MTA Plans Busway Beneath the M Train in Ridgewood

The MTA is working on a plan for a short busway in Ridgewood that would run for six-tenths of a mile beneath the elevated M tracks, between Fresh Pond Road and Palmetto Street. While the project wouldn’t transform a car-choked traffic sewer into a pedestrian-friendly transit boulevard (the right-of-way is currently a series of weed-strewn parking lots), it could be NYC’s first new separated busway since the Fulton Mall opened in the 1970s.

The western end of the Ridgewood Busway route, beneath the elevated M train at Onderdonk Avenue. Photo: ##!data=!1m8!1m3!1d3!2d-73.906607!3d40.703558!2m2!1f81.89!2f90!4f75!2m7!1e1!2m2!1s11U3IamR1bjeVfaD9hLvUA!2e0!5m2!1s11U3IamR1bjeVfaD9hLvUA!2e0&fid=5##Google Maps##

The busway would have one lane in each direction and three bus stops. (Overhead, the M train stops at Fresh Pond Road, Forest Avenue, and Seneca Avenue.)

In its recently-released 20-Year Capital Needs Assessment [PDF], the MTA said the busway, which leads directly to the Fresh Pond bus depot, “will reduce travel times and reduce operating costs for several bus routes.” The MTA says the project would save approximately $1 million in operating costs annually.

Buses currently running east-west in the area are the Q58, B13, and B20, which carry a combined 41,428 passengers on an average weekday. Slightly more than two-thirds of that ridership is on the Q58.

Engineering and planning firm Parsons Brinckerhoff performed a conceptual engineering study for the busway in 2012. The project, included in the regional transportation funding plan approved last month by the New York Metropolitan Transportation Council [PDF], would be funded by $11.64 million from the federal Congestion Mitigation and Air Quality Improvement program and $2.91 million in matching funds from the MTA scheduled for Fiscal Year 2015. The total project cost is between $12.5 and $19 million; the MTA says the cost has not been finalized and that it has not yet made a decision on whether to proceed with the project.

New York has no bus routes where cars can’t intrude and slow down transit riders. A DOT plan to build a separated busway on 34th Street was scuttled in 2011, resulting in a more modest plan to improve the M34 SBS route. The MTA has proposed a busway along an elevated railroad track on Staten Island’s north shore, but the Ridgewood project looks like it could be up and running first. While it won’t set a precedent for carving a separated busway out of car lanes, it would help show how quickly, smoothly, and reliably buses can run when traffic doesn’t get in the way.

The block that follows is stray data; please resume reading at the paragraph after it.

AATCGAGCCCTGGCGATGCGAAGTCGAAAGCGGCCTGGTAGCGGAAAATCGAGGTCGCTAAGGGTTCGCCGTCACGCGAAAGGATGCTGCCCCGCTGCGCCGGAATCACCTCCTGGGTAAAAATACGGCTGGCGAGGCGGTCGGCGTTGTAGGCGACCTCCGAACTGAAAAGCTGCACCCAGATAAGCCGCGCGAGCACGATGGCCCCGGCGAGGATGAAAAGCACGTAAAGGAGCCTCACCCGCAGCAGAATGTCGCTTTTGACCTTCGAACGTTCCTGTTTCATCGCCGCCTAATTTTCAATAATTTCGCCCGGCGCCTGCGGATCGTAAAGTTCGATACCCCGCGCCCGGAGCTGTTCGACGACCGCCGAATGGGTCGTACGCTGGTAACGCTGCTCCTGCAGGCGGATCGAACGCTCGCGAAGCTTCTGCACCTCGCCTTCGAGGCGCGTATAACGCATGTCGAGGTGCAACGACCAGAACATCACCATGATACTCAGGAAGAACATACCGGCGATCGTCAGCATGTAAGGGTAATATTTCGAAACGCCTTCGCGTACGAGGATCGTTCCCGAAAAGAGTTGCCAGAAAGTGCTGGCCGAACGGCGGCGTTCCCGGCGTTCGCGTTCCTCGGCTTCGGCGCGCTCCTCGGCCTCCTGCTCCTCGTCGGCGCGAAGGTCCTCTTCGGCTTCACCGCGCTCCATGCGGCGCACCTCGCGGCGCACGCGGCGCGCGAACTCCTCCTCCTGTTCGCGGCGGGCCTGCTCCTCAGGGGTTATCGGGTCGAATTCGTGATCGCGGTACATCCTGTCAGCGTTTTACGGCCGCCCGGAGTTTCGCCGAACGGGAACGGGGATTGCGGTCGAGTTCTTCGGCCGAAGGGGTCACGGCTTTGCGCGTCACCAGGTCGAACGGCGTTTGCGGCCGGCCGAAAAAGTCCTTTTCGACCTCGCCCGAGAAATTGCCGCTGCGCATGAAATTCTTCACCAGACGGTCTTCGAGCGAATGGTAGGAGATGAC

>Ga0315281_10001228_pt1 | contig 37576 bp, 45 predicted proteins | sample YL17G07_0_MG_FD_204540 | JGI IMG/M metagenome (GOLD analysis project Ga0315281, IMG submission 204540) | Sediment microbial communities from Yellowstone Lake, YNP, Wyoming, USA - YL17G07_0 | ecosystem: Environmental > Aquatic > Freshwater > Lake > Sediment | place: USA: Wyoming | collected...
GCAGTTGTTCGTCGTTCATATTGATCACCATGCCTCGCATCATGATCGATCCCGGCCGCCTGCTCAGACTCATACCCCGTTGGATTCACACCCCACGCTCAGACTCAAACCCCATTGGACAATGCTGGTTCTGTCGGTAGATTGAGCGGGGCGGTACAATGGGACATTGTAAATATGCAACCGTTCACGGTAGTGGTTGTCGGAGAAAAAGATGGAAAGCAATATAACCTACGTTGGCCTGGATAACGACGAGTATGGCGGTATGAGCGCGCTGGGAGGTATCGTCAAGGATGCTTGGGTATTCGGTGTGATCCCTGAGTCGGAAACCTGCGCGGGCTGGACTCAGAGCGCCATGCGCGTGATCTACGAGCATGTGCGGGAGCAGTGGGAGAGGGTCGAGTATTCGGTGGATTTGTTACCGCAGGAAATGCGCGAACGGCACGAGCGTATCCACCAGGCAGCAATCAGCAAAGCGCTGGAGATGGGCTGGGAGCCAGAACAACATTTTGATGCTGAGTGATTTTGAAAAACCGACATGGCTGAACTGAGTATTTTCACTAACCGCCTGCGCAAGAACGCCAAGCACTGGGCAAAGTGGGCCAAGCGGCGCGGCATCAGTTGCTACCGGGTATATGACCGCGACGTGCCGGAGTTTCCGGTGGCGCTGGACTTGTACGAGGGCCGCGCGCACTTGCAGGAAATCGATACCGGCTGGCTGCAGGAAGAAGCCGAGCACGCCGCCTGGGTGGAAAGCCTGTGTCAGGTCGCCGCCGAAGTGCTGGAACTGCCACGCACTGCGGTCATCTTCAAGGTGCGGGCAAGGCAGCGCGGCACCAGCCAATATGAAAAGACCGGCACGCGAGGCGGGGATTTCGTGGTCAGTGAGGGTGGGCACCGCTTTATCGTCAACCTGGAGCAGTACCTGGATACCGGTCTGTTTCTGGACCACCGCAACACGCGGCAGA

• Jeff

    Why doesn’t Fulton Mall in Downtown Brooklyn qualify as a “pedestrian-friendly transit boulevard”?

  • Collective brain lapse here at sblog. Post corrected.

  • Ian Turner

    What about this bit: “New York has no bus routes where cars can’t intrude and slow down transit riders”?

    Besides Fulton St., Ridgewood itself has such a section for one block here:

  • Since the cross-streets on Fulton don’t align with each other, private cars can use the busway for short jogs. I doubt this slows down the buses noticeably but you do see cars on the transit mall. This project looks like it will be a right-of-way exclusively for buses and would have multiple stops, unlike various short bus-only segments here and there in the city.

  • Stephen Bauman

    This proposed “busway” was used by trolley cars until 1949. There are several other private trolley car rights of way that were turned into lanes for automobile traffic.

  • kevd

    Well, it is very frequently used by private vehicles…
    Including me on my bike.
    But mostly by cars.

  • Ari

    Two questions:

    1) Will it be camera-enforced? If not, cars will intrude.